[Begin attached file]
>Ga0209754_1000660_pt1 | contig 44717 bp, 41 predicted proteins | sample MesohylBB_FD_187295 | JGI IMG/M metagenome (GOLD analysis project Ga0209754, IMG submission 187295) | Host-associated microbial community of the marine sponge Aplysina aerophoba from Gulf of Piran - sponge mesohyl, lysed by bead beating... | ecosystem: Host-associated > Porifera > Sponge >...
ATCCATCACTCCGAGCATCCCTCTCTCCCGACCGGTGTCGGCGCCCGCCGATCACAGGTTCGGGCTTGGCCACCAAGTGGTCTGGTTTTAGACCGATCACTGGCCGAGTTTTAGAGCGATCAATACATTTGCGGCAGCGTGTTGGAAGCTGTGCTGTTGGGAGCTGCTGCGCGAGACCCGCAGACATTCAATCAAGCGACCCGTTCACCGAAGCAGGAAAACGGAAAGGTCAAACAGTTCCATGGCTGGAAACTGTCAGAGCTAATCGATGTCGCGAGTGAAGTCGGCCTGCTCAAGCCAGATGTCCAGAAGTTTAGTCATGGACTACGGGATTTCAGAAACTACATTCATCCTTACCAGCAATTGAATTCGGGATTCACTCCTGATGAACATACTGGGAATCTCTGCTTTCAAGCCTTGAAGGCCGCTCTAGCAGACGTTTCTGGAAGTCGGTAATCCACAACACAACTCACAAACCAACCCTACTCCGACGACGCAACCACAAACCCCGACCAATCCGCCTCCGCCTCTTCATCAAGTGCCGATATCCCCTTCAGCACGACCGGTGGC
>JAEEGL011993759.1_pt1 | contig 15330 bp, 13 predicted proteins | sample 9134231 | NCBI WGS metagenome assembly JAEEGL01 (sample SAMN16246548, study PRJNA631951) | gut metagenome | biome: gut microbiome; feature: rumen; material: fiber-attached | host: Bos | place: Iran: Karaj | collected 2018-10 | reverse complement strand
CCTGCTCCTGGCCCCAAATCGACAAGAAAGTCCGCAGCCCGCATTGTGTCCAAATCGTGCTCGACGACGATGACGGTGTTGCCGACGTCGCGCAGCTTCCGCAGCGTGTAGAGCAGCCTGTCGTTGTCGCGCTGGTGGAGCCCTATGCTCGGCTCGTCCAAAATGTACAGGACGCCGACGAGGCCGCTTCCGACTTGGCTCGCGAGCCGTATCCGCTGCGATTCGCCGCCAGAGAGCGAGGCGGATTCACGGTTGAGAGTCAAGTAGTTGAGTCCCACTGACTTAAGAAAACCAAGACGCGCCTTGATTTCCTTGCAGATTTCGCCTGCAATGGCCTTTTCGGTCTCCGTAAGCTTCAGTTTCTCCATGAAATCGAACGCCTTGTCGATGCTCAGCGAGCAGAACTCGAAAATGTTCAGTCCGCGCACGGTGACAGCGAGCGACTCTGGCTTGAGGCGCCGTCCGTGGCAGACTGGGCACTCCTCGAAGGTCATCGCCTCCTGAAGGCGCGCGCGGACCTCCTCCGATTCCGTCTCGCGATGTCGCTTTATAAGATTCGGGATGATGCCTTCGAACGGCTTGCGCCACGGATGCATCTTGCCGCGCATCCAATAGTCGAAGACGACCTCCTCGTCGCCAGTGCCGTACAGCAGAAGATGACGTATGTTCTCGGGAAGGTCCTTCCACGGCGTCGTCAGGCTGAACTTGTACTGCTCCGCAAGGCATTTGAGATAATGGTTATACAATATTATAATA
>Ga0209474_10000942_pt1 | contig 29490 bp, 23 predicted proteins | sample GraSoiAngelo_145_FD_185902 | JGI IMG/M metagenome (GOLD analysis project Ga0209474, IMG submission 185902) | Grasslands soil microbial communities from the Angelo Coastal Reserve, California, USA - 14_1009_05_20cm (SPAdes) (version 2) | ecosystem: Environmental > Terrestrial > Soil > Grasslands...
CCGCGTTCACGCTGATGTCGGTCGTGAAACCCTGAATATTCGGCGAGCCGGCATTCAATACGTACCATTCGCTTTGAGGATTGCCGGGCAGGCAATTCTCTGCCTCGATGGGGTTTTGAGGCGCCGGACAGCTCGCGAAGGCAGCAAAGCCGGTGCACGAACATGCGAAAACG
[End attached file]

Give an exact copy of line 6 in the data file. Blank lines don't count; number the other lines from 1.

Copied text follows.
CCGCGTTCACGCTGATGTCGGTCGTGAAACCCTGAATATTCGGCGAGCCGGCATTCAATACGTACCATTCGCTTTGAGGATTGCCGGGCAGGCAATTCTCTGCCTCGATGGGGTTTTGAGGCGCCGGACAGCTCGCGAAGGCAGCAAAGCCGGTGCACGAACATGCGAAAACG